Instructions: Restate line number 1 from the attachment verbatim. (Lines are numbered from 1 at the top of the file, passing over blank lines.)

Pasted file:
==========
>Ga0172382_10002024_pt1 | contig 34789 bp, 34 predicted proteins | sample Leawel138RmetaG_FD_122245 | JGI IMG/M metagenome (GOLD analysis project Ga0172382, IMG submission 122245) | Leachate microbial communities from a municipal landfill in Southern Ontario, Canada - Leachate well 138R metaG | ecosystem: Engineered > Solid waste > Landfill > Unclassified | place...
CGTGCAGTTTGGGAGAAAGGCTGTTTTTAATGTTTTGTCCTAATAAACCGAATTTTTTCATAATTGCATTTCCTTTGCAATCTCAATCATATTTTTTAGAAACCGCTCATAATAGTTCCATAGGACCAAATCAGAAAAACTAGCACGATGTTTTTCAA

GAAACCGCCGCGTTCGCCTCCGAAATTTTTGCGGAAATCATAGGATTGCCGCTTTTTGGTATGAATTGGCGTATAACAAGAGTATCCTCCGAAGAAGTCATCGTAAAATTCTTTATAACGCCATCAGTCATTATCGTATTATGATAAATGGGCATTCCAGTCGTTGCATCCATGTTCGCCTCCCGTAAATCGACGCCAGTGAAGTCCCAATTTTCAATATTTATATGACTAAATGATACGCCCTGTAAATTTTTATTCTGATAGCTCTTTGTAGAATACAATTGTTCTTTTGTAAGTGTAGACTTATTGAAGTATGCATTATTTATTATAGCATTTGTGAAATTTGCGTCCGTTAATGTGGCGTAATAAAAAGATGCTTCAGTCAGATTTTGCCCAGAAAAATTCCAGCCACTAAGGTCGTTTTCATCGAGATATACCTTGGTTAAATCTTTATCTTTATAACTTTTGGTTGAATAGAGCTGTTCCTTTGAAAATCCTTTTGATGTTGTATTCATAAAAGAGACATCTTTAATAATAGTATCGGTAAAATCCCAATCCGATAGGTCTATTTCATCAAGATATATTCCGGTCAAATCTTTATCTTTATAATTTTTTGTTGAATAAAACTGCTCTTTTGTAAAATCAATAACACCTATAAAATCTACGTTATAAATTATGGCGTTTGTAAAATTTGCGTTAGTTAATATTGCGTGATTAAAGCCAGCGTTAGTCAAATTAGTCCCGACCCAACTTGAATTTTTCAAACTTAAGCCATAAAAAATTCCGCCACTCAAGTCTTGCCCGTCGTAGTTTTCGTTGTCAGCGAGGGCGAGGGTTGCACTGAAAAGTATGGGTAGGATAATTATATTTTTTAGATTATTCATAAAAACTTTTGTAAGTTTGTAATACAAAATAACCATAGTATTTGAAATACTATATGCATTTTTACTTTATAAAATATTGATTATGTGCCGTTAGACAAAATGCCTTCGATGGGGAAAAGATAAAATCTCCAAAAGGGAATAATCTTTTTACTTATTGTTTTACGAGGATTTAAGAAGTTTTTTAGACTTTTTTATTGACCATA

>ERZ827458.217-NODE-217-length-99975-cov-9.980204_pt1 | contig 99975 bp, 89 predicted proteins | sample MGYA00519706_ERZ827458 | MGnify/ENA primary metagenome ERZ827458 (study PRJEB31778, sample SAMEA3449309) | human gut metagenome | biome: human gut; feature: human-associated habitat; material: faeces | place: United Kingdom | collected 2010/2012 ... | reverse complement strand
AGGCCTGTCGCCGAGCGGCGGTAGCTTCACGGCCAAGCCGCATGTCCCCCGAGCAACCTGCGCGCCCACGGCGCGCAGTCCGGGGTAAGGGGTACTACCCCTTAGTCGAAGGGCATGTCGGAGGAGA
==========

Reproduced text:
>Ga0172382_10002024_pt1 | contig 34789 bp, 34 predicted proteins | sample Leawel138RmetaG_FD_122245 | JGI IMG/M metagenome (GOLD analysis project Ga0172382, IMG submission 122245) | Leachate microbial communities from a municipal landfill in Southern Ontario, Canada - Leachate well 138R metaG | ecosystem: Engineered > Solid waste > Landfill > Unclassified | place...